Accelerating the Learning of All Students: Cultivating Culture Change in Schools, Classrooms, and Individuals

By Christine Finnan; Julie D. Swanson | Go to book overview

in place. The process must encourage open dialogue, research into more effective ways of teaching, and exposure to new and different strategies and ideas. Change processes have to happen at the school level, with local, state, and national input.

Fourth, purposeful change takes time. It goes without saying that ambitious goals cannot be reached quickly. The kind of deep change required to change assumptions, values, actions, and responsibilities takes time. Too often we become impatient for change to happen quickly. This leads to superficial change and frustration. We need to keep in mind that although assumptions are hard to change, once they have changed, they are unlikely to revert.

Fifth, people must realize that the change process is complex and that simple solutions do not exist. Although purposeful change requires a shared vision and a commitment by everyone in the school to work toward it, the route to this vision is rarely linear or clear. Many people must be involved in cultivating change, and they each have their own sets of assumptions that shape their actions. Changing assumptions occurs one person at a time, and sometimes in a "two steps forward, one step backward" manner. When we become frustrated with people because they appear to resist change, we must remember that assumptions and values are at the core of who we are as people. When people are reluctant to change, it is possible that they realize that by changing assumptions, they will change their identity.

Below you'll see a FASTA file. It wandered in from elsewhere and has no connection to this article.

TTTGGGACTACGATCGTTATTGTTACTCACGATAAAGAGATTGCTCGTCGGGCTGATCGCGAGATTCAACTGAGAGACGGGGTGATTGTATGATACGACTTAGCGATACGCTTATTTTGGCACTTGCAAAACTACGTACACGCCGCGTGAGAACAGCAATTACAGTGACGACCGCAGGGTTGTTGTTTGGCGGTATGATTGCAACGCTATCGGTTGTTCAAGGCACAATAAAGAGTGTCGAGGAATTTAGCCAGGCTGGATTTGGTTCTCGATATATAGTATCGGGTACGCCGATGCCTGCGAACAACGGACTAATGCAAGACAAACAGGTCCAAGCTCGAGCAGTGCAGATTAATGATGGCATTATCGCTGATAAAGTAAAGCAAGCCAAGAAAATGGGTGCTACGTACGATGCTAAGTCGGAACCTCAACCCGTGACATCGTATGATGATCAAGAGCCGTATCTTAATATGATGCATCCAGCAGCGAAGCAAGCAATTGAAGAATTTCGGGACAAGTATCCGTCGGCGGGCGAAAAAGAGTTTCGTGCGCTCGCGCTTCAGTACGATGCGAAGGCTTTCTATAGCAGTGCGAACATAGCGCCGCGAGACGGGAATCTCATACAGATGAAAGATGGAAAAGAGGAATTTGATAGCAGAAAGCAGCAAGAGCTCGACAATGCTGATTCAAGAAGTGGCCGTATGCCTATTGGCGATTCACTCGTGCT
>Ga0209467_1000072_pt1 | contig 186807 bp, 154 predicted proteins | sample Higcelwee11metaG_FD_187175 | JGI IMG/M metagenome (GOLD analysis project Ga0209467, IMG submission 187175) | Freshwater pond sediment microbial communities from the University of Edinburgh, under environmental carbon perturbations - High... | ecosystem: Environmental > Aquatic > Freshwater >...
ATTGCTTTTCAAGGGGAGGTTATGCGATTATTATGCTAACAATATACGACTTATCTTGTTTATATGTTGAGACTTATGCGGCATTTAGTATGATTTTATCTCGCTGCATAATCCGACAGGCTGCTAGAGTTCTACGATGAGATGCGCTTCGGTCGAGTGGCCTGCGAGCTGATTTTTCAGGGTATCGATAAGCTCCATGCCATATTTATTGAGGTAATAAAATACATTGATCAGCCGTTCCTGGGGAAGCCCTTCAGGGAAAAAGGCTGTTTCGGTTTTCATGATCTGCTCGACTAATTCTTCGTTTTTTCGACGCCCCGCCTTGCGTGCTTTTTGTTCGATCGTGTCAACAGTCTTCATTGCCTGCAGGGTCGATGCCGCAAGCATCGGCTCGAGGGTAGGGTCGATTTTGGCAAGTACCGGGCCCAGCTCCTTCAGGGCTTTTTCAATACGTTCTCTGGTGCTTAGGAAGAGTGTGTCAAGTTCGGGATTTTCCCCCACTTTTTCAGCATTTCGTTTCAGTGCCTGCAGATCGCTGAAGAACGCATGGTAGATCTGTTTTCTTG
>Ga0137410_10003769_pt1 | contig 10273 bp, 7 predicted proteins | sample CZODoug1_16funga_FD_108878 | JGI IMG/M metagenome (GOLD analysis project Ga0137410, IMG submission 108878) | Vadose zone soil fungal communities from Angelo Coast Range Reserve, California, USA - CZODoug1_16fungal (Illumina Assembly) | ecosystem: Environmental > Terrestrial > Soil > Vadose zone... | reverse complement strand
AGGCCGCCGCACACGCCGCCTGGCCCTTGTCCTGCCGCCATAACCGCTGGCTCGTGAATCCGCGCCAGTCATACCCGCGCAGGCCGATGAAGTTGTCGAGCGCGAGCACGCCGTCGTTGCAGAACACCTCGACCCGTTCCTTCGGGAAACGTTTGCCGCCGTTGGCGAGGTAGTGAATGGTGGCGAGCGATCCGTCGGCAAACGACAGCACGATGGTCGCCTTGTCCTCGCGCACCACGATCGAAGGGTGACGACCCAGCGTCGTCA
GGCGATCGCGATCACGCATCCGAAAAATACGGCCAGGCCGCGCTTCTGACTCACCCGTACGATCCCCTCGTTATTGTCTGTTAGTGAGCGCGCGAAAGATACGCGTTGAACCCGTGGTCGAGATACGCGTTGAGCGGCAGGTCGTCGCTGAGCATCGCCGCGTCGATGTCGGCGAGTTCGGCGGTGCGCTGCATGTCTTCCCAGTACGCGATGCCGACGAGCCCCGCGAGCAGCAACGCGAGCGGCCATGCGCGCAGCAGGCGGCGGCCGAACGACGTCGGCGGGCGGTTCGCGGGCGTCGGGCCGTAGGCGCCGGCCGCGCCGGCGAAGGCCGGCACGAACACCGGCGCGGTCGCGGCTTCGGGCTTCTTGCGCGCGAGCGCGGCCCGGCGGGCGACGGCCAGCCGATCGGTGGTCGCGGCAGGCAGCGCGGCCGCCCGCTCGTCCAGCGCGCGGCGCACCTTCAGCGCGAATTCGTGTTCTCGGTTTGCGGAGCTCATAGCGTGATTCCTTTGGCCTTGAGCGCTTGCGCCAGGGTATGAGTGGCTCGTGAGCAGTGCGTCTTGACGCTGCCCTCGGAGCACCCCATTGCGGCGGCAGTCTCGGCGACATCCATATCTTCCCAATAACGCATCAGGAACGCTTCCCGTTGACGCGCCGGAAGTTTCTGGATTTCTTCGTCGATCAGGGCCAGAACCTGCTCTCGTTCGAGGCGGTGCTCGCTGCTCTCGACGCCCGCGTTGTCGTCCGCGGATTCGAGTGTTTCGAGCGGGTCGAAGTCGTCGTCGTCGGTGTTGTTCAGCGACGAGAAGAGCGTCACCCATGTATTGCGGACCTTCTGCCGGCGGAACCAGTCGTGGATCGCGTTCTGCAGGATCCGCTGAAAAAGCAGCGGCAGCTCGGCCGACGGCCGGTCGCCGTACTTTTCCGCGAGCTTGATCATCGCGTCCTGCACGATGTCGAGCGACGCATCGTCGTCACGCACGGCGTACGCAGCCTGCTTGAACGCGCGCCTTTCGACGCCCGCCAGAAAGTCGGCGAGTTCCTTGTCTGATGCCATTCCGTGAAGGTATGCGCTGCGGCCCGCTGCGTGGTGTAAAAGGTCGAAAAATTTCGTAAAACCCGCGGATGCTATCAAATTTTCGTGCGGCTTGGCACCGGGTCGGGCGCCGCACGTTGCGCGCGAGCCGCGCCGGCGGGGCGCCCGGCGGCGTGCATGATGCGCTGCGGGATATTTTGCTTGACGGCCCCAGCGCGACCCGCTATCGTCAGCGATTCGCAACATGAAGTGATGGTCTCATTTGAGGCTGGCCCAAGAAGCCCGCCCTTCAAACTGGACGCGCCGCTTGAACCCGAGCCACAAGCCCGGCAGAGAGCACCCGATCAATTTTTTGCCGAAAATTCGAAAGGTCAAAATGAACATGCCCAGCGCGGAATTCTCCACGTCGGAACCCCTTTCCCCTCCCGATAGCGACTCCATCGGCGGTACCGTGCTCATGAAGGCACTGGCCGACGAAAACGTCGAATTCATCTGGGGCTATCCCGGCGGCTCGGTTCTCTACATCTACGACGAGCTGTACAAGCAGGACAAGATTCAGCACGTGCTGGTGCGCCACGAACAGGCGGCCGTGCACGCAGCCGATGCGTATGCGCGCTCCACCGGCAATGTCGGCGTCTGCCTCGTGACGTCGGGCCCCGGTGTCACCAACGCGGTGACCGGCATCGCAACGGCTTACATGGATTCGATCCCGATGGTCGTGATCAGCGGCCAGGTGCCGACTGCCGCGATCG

Finally, the cultivation process must be undertaken with a sense of hope and optimism no matter how negative a school or classroom culture may be. As Michael Fullan ( 1997) points out, the "lost causes" are often the ones worth fighting for. Without approaching each school, each classroom, and each individual as a starting place for change, as a potential source of nourishment for students, we settle for a society that is less than it can be. Every spring, cultivators across the country face their farms and gardens with hope and optimism; they look upon the soil and dream of what will grow. Every fall educators must face their schools and classrooms with the same dream of what will grow.


Note
1.
The term "parent" is used to include all adults assuming a parental role for a child. This includes guardians, foster parents, grandparents, aunts or uncles, or adult siblings.

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